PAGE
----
The news is always full of stories of large corporations being brought to their knees by cyber-attacks, ransomware being most common at the moment. There is no denying that ransomware is scary and you should be prepared for it, but there is rarely any talk about the other ways that people can be exploited. The attackers we are talking about today are known as “Social Engineers” and they exploit the one common trait across all organisations: the human psyche.
There are various forms of social engineering, so let’s explore three of the most common ones and how we can identify and try to prevent these types of scams.
Phishing is a topic that we have spoken about before and is still the easiest and most common form of social engineering used today. Phishing scammers generally try to obtain your personal information by faking to be someone of relevance (eg. a bank), usually via email, phone calls, or text messages. As mentioned in our post about phishing, always remember to Stop, Calm, Analyse, and Notify (SCAN) when you feel you are being phished.
This is another way to steal personal information. The scammer will fabricate a believable scenario and try to exploit a person’s trust to get the information they require. The main difference between phishing and pretexting is that phishing uses urgency and fear to force a response, whereas pretexting uses trust. See some examples of pretexting scams here.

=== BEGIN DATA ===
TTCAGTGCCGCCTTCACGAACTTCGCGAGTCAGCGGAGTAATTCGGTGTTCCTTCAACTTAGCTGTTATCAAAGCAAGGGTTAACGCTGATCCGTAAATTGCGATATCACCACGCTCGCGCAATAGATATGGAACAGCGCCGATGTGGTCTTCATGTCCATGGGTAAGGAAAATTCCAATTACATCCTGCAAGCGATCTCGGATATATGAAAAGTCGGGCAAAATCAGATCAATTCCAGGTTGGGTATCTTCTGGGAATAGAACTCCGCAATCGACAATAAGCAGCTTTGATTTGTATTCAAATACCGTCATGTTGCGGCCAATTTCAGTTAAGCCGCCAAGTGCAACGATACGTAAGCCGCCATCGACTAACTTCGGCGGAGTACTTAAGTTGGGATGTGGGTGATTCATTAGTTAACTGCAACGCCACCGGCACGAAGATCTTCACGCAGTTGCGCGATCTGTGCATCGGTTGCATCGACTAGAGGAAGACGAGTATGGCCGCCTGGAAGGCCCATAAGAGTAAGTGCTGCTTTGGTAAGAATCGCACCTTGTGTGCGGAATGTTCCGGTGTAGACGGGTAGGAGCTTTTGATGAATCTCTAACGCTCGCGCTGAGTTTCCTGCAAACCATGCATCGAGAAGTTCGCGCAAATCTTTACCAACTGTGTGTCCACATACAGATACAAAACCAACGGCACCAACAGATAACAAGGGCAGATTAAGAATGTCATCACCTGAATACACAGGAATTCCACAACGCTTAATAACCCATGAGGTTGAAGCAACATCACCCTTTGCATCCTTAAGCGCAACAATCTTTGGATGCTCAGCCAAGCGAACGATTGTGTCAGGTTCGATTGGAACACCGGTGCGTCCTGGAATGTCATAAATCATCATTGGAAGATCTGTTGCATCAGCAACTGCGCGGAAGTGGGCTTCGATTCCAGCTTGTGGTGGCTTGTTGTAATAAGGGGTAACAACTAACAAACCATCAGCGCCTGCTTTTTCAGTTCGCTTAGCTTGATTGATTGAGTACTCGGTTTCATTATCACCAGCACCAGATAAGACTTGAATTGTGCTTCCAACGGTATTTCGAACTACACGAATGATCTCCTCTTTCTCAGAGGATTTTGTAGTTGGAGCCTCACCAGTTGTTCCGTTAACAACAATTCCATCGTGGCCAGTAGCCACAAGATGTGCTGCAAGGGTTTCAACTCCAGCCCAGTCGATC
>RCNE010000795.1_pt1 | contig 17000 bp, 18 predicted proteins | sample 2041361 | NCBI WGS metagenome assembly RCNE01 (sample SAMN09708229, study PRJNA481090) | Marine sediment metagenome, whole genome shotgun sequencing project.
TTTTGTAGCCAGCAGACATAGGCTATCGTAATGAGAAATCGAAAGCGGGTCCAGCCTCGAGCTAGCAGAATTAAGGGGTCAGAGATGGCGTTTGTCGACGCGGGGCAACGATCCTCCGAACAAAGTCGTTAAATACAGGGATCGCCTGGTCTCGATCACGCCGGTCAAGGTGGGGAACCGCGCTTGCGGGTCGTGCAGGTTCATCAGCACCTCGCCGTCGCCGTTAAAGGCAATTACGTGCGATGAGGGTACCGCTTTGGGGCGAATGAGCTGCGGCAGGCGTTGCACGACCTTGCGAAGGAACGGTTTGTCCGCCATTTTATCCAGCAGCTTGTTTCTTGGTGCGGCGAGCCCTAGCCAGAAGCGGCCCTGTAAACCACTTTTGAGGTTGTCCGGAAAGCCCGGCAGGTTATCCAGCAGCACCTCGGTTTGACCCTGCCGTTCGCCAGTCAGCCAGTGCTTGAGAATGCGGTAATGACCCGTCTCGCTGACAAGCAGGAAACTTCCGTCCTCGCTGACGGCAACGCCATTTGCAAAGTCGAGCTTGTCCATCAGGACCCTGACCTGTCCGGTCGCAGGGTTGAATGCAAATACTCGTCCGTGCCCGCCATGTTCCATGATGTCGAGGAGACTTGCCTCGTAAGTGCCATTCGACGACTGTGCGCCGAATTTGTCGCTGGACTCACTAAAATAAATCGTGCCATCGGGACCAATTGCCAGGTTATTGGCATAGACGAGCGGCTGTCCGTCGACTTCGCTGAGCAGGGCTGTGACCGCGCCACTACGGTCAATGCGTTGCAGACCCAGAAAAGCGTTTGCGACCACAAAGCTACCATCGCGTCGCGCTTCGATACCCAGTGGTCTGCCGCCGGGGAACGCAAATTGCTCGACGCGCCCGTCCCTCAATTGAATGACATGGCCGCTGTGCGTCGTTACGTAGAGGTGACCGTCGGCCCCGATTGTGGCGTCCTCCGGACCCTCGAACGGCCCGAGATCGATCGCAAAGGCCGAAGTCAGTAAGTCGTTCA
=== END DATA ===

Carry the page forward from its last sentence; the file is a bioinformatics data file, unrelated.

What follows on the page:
Baiting is a scam where you are offered a reward or gift for providing certain required information. The reward could be in the form of gift vouchers, airtime, downloads, etc., which generally end up being malicious pieces of software that, once installed or used, will be used by hackers to exploit your devices.
The easiest and most common advice to all organisations is that they should be aware that it is a possibility to fall victim to social engineering attempts. You should also:
– Not open any emails that you do not trust;
– Lock your device when you are not by it;
– Contact and notify your support members of suspicious activities; and
– Remember that if it sounds too good to be true, it probably is.
If you require any assistance with regards to security and compliance, or just some general guidance, please contact us. How else would you protect yourselves against social engineering scams? Leave a comment below, you may help someone out!